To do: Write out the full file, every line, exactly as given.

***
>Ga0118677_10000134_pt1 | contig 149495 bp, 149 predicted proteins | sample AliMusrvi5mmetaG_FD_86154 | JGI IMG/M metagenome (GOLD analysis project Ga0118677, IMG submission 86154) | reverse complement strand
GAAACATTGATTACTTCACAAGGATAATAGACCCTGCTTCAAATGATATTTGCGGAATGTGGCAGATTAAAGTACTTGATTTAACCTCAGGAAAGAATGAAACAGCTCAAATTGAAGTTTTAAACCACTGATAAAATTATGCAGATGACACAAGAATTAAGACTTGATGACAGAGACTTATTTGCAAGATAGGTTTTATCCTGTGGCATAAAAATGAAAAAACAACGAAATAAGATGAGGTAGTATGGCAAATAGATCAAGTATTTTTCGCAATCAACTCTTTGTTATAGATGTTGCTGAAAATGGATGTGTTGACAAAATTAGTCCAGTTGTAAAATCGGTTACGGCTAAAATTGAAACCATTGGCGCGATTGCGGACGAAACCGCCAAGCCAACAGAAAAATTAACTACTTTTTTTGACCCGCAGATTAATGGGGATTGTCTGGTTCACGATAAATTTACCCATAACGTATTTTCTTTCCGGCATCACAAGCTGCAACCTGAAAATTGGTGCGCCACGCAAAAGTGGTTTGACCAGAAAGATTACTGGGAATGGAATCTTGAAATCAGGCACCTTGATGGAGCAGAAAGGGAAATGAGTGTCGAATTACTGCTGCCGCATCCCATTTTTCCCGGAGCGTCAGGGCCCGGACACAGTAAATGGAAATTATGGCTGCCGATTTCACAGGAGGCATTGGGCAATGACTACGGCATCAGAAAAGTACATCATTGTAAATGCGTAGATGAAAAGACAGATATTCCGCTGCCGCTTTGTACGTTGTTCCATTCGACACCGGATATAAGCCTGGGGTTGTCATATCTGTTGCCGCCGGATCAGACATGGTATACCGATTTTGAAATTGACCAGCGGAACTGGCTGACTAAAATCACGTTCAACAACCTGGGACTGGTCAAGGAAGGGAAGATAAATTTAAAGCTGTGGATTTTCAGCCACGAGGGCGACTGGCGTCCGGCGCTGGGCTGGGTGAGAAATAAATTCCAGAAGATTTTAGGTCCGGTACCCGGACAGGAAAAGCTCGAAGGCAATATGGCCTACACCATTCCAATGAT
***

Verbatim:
>Ga0118677_10000134_pt1 | contig 149495 bp, 149 predicted proteins | sample AliMusrvi5mmetaG_FD_86154 | JGI IMG/M metagenome (GOLD analysis project Ga0118677, IMG submission 86154) | reverse complement strand
GAAACATTGATTACTTCACAAGGATAATAGACCCTGCTTCAAATGATATTTGCGGAATGTGGCAGATTAAAGTACTTGATTTAACCTCAGGAAAGAATGAAACAGCTCAAATTGAAGTTTTAAACCACTGATAAAATTATGCAGATGACACAAGAATTAAGACTTGATGACAGAGACTTATTTGCAAGATAGGTTTTATCCTGTGGCATAAAAATGAAAAAACAACGAAATAAGATGAGGTAGTATGGCAAATAGATCAAGTATTTTTCGCAATCAACTCTTTGTTATAGATGTTGCTGAAAATGGATGTGTTGACAAAATTAGTCCAGTTGTAAAATCGGTTACGGCTAAAATTGAAACCATTGGCGCGATTGCGGACGAAACCGCCAAGCCAACAGAAAAATTAACTACTTTTTTTGACCCGCAGATTAATGGGGATTGTCTGGTTCACGATAAATTTACCCATAACGTATTTTCTTTCCGGCATCACAAGCTGCAACCTGAAAATTGGTGCGCCACGCAAAAGTGGTTTGACCAGAAAGATTACTGGGAATGGAATCTTGAAATCAGGCACCTTGATGGAGCAGAAAGGGAAATGAGTGTCGAATTACTGCTGCCGCATCCCATTTTTCCCGGAGCGTCAGGGCCCGGACACAGTAAATGGAAATTATGGCTGCCGATTTCACAGGAGGCATTGGGCAATGACTACGGCATCAGAAAAGTACATCATTGTAAATGCGTAGATGAAAAGACAGATATTCCGCTGCCGCTTTGTACGTTGTTCCATTCGACACCGGATATAAGCCTGGGGTTGTCATATCTGTTGCCGCCGGATCAGACATGGTATACCGATTTTGAAATTGACCAGCGGAACTGGCTGACTAAAATCACGTTCAACAACCTGGGACTGGTCAAGGAAGGGAAGATAAATTTAAAGCTGTGGATTTTCAGCCACGAGGGCGACTGGCGTCCGGCGCTGGGCTGGGTGAGAAATAAATTCCAGAAGATTTTAGGTCCGGTACCCGGACAGGAAAAGCTCGAAGGCAATATGGCCTACACCATTCCAATGAT